Fr. Stavros N. Akrotirianakis is the Proistamenos of St. John Greek Orthodox Church in Tampa, FL. Fr. contributes the Prayer Team Ministry, a daily reflection, which began in February 2015, has produced two books, “Let All Creation Rejoice: Reflections on Advent, the Nativity and Epiphany”: “https://amzn.to/2t1rXwh and “The Road Back to Christ: Reflections on Lent, Holy Week and the Resurrection.” https://amzn.to/2WAcfG0
Then they told what had happened on the road, and how He was made known to them in the breaking of the bread. Luke 24:35
Good morning Prayer Team!
We have seen the true Light, we have received the heavenly Spirit; we have found the true faith, worshipping the undivided Trinity, for the Trinity has saved us.
If receiving Holy Trinity is the high point of the Divine Liturgy, then one might think that the remainder of the Divine Liturgy is a quiet epilogue to this main event. In modern parishes, where a long Communion line disrupts the flow of the service (I’m not criticizing this, just making the point that an energetic service filled with prayerful exclamations by the priest and joyful responses by the choir and the people is transformed into what seems to be an endless wait for the distribution of Communion to finish), the end of the Divine Liturgy is almost like a gasp of relief.
The better way to see the end of the Liturgy is like the end of a fireworks show. Fireworks shows, if you recall, start with a bang, and then ebb and flow in energy until the grand finale where many fireworks are shot off in rapid succession filling the sky with color until their sudden yet triumphal ending. I try to remember this when celebrating the end of the Divine Liturgy. We are, in fact, still celebrating, not just slinking to the finish line.
The “epilogue” to the Liturgy begins with the above hymn. This is a hymn of triumph. Read the words of this hymn a couple of times: We have seen the true Light, we have received the heavenly Spirit; we have found the true faith, worshipping the undivided Trinity, for the Trinity has saved us. We should sing these words with the same excitement that one would have saying “I just got promoted” or “I’m getting married” or “I just won the lottery.” They should be EXCLAIMED.
Read each statement which follows slowly and with conviction.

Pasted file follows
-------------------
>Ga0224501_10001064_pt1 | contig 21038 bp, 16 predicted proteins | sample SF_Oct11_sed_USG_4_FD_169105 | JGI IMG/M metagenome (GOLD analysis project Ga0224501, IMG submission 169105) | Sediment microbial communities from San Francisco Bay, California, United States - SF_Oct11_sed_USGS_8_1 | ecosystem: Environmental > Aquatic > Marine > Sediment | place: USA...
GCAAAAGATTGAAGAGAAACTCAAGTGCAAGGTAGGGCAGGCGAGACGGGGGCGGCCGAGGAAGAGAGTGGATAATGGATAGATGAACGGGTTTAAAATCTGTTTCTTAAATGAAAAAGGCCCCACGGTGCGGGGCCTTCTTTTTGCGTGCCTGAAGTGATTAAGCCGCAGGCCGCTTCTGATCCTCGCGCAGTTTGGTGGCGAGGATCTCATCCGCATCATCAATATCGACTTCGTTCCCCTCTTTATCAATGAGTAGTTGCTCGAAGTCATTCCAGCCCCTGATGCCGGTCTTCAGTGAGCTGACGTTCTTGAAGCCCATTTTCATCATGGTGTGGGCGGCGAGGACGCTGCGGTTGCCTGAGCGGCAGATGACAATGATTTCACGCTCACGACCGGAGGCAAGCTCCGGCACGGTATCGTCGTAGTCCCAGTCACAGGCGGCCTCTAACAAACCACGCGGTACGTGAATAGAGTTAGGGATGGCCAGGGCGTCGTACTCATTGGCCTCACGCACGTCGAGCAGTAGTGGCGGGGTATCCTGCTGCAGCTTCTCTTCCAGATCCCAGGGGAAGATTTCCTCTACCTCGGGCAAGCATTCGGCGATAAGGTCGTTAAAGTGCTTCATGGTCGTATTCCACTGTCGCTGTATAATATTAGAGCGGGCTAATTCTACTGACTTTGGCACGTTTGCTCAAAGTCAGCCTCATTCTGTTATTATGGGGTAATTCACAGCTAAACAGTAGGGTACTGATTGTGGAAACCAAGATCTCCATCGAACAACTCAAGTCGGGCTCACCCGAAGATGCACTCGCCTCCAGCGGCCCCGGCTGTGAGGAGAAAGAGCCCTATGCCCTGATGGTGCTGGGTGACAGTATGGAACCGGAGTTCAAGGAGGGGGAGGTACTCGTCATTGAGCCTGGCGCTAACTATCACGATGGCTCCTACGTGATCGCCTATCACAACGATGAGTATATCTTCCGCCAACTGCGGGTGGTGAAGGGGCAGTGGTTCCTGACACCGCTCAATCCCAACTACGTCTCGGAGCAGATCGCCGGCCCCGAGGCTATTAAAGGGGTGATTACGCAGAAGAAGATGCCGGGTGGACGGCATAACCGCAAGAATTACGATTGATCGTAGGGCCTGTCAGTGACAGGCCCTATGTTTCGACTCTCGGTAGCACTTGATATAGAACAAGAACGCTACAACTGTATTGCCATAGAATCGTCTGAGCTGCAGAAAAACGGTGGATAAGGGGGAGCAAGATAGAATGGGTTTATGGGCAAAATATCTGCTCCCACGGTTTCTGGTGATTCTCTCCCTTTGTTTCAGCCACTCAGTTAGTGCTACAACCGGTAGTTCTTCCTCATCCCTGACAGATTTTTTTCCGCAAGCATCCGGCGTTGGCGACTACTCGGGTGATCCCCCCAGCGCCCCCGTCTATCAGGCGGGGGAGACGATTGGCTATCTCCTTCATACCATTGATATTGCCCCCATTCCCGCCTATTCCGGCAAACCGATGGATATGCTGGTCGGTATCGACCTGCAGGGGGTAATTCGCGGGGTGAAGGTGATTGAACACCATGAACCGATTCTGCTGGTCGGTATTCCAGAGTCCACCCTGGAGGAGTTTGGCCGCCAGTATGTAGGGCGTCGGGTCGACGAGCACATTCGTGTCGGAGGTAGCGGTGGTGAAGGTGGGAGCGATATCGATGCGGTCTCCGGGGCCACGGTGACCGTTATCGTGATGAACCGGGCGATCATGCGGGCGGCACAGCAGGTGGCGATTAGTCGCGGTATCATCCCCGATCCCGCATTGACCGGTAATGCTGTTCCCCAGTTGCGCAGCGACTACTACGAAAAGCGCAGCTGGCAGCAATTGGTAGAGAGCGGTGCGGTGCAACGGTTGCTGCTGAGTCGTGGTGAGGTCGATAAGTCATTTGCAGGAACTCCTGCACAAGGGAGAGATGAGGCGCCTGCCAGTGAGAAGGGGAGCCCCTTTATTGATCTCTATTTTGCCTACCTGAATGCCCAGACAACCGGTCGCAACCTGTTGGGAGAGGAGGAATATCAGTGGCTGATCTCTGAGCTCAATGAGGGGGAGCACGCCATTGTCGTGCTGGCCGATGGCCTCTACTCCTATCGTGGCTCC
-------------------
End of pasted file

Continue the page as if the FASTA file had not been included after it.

We haven’t just received Communion, we have beheld with our own eyes the Body and Blood of Christ!
We have touched God!
God has come into us!
We have received the Holy Spirit! We have again received grace and mercy and an infusion of all His gifts.
We have found the true faith! This means that our life not only has focus, but it has purpose and meaning. We are one step closer to the Kingdom of Heaven!
We have worshipped the Trinity! We have relived the journey to salvation. We have worshipped the Uncreated God. We have prayed for the entirety of God’s creation.
We have acknowledged sins and shortcomings, the consequences of the Fall.
We have relived the life of Christ, heard from the scripture, reaffirmed faith in the Creed, and partaken both of the Last Supper and Pentecost.
The Holy Trinity, individually and collectively, has blessed us and has led us one step closer to our salvation.
The Biblical quote above refers to the experience of two disciples, one named Cleopas and the other who is unnamed, who were on the road to Emmaus on the afternoon after the Resurrection. This story is told in Luke 24:13-35. The two disciples were talking about all the things that had happened. Jesus approached them, but they didn’t recognize Him. The disciples were sad as they talked about Jesus, their friend, who had died. Jesus played ignorant, asking them questions about what happened. After the disciples explain their confusion in understanding the meaning of the empty tomb, Jesus “interpreted to them in all the scriptures the things concerning Himself.” (24:27)
The two disciples asked Him (still not knowing it was Jesus) to stay the evening with them. “When He was at table with them, He took the bread and blessed, and broke it, and gave it to them. And their eyes were opened and they recognized Him; and He vanished out of their sight.” Then they returned to Jerusalem and told the other disciples that they had seen the Lord and “how He was made known to them in the breaking of the bread.” (24:35)
By the Grace of the Holy Spirit, we come to know Christ in a deeper way in “the breaking of the bread”, Holy Communion. In receiving Communion, we see the True Light, we receive again the Grace of the Holy Spirit, we deepen our faith. Our eyes are opened, and hopefully our hearts as well, to not only a deeper understanding of the faith but a deeper commitment to live the faith. This is yet another reason to receive Holy Communion.
During the Divine Liturgy, after what is often a long Communion line on Sundays, this hymn is sometimes not sung with the proper joy and gusto. It sounds like “We have just stood through a long Communion line and are relieved that it’s over.” This hymn, perhaps above all others, should be almost shouted with joy, for the great gift that God has given us.
O Christ, the true light that lightens and sanctifies everyone who comes into the world, let the light of Your countenance shine upon us, that in it we may behold the unapproachable light. Direct our steps aright as Your commandments, by the prayers of Your most Holy Mother and of all Your saints. Amen. (From the 1st Hour, Holy Cross, Press, Holy Week Book)
Experience Christ in the breaking of the Bread as often as possible!
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Photo credit: The Orthodox Pathway
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